Many studies suggest using coverage concepts, such as branch coverage, as the starting point of testing, while others as the most prominent test quality indicator. Yet the relationship between coverage and fault-revelation remains unknown, yielding uncertainty and controversy. Most previous studies rely on the Clean Program Assumption, that a test suite will obtain similar coverage for both faulty and fixed (‘clean’) program versions. This assumption may appear intuitive, especially for bugs that denote small semantic deviations. However, we present evidence that the Clean Program Assumption does not always hold, thereby raising a critical threat to the validity of previous results. We then conducted a study using a robust experimental methodology that avoids this threat to validity, from which our primary finding is that strong mutation testing has the highest fault revelation of four widely-used criteria. Our findings also revealed that fault revelation starts to increase significantly only once relatively high levels of coverage are attained. [less ▲]

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See detailDetecting Trivial Mutant Equivalences via Compiler Optimisations
Kintis, Marinos UL; Papadakis, Mike UL; Jia, Yue et al

in IEEE Transactions on Software Engineering (2017)

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See detailMutation Testing Advances: An Analysis and Survey
Papadakis, Mike UL; Kintis, Marinos UL; Zhang, Jie et al

in Advances in Computers (2017)

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See detailThreats to the validity of mutation-based test assessment
Papadakis, Mike UL; Henard, Christopher; Harman, Mark et al

in International Symposium on Software Testing and Analysis, ISSTA 2016 (2016)

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See detailComparing White-box and Black-box Test Prioritization
Henard, Christopher UL; Papadakis, Mike UL; Harman, Mark et al

in 38th International Conference on Software Engineering (ICSE'16) (2016)

Although white-box regression test prioritization has been well-studied, the more recently introduced black-box prioritization approaches have neither been compared against each other nor against more ... [more ▼]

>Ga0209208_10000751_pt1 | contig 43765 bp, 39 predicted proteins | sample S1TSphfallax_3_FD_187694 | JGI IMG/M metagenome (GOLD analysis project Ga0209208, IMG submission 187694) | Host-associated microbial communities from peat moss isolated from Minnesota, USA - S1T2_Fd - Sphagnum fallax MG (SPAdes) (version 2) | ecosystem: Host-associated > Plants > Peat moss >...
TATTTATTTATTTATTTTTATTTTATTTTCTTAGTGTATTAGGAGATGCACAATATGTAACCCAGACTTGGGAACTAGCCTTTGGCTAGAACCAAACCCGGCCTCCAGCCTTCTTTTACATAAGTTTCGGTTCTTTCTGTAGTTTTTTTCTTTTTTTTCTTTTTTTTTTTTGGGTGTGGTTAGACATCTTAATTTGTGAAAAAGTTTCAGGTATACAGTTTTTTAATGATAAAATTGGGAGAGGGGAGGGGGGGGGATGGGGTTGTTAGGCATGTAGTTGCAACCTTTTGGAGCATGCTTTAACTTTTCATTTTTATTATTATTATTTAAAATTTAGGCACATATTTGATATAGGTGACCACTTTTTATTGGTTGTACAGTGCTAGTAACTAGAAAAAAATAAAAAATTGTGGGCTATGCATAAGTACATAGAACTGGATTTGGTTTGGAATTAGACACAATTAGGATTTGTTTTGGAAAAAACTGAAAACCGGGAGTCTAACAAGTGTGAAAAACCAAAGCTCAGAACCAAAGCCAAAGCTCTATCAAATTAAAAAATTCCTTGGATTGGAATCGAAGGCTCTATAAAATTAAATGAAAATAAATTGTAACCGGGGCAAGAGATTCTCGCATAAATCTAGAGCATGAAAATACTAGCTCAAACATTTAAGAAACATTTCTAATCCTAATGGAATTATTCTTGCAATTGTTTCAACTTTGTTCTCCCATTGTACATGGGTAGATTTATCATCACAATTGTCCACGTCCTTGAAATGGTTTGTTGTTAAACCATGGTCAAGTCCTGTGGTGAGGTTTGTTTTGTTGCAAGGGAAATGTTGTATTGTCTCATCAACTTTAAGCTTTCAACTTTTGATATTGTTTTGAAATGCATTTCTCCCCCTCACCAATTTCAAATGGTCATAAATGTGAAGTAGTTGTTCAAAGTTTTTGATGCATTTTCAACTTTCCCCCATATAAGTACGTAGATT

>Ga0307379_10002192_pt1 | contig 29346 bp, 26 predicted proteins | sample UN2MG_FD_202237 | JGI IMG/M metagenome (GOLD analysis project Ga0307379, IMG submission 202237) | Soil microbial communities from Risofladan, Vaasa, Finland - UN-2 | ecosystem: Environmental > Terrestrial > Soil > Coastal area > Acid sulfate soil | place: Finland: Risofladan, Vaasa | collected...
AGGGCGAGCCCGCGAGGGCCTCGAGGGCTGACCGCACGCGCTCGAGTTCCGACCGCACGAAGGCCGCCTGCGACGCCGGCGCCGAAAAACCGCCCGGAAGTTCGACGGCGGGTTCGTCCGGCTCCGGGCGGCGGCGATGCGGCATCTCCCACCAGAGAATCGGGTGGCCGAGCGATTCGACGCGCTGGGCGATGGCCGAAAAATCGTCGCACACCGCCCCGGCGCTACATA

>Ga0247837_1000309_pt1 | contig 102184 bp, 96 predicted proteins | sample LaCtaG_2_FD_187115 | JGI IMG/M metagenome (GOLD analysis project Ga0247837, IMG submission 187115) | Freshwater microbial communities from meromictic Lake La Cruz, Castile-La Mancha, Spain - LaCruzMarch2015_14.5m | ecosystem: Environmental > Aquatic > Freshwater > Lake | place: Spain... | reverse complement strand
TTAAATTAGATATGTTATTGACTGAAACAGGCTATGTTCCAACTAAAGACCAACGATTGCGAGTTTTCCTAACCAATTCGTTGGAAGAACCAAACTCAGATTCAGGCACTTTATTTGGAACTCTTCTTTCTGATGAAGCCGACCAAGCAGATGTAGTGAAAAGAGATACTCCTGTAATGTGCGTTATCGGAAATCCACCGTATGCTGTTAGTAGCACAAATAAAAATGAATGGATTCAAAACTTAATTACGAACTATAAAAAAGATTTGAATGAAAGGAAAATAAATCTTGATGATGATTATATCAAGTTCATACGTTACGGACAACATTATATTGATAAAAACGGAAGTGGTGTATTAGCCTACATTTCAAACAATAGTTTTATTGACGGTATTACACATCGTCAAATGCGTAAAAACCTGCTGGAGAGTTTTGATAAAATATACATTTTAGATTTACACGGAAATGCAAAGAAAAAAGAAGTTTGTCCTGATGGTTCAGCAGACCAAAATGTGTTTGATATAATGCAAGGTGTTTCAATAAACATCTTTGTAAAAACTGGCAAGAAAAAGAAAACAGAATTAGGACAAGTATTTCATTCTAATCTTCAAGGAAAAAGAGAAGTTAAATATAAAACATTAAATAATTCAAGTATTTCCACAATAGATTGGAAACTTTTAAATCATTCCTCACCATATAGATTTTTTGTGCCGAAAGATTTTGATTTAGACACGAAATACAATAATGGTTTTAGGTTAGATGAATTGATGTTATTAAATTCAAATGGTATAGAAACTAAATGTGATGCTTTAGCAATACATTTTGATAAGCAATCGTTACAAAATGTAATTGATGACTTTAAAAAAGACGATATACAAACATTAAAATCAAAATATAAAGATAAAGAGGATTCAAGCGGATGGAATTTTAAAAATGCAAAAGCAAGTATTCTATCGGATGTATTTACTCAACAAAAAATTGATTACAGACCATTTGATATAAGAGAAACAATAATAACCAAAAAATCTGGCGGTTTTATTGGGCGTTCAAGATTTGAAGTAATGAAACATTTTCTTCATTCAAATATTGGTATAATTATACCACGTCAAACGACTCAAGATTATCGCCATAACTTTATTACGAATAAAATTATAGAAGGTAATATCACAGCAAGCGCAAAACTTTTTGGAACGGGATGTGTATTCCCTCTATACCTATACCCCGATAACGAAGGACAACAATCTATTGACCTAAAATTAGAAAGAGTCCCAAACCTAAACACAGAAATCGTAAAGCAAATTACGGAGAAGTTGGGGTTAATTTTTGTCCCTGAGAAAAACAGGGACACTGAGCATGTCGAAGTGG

Although white-box regression test prioritization has been well-studied, the more recently introduced black-box prioritization approaches have neither been compared against each other nor against more well-established white-box techniques. We present a comprehensive experimental comparison of several test prioritization techniques, including well-established white-box strategies and more recently introduced black-box approaches. We found that Combinatorial Interaction Testing and diversity-based techniques (Input Model Diversity and Input Test Set Diameter) perform best among the black-box approaches. Perhaps surprisingly, we found little difference between black-box and white-box performance (at most 4% fault detection rate difference). We also found the overlap between black- and white-box faults to be high: the first 10% of the prioritized test suites already agree on at least 60% of the faults found. These are positive findings for practicing regression testers who may not have source code available, thereby making white-box techniques inapplicable. We also found evidence that both black-box and white-box prioritization remain robust over multiple system releases. [less ▲]

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See detailTrivial Compiler Equivalence: A Large Scale Empirical Study of a Simple, Fast and Effective Equivalent Mutant Detection Technique
Papadakis, Mike UL; Yue, Jia; Harman, Mark et al

in 37th International Conference on Software Engineering (ICSE 2015) (2015)

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See detailCombining Multi-Objective Search and Constraint Solving for Configuring Large Software Product Lines
Henard, Christopher UL; Papadakis, Mike UL; Harman, Mark et al

in 37th International Conference on Software Engineering (ICSE 2015) (2015)

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See detailAutomated Generation of State Abstraction Functions using Data Invariant Inference
Nguyen, Duy Cu UL; Tonella, Paolo; Marchetto, Alessandro et al

Scientific Conference (2013, May 18)

Detailed reference viewed: 66 (2 UL)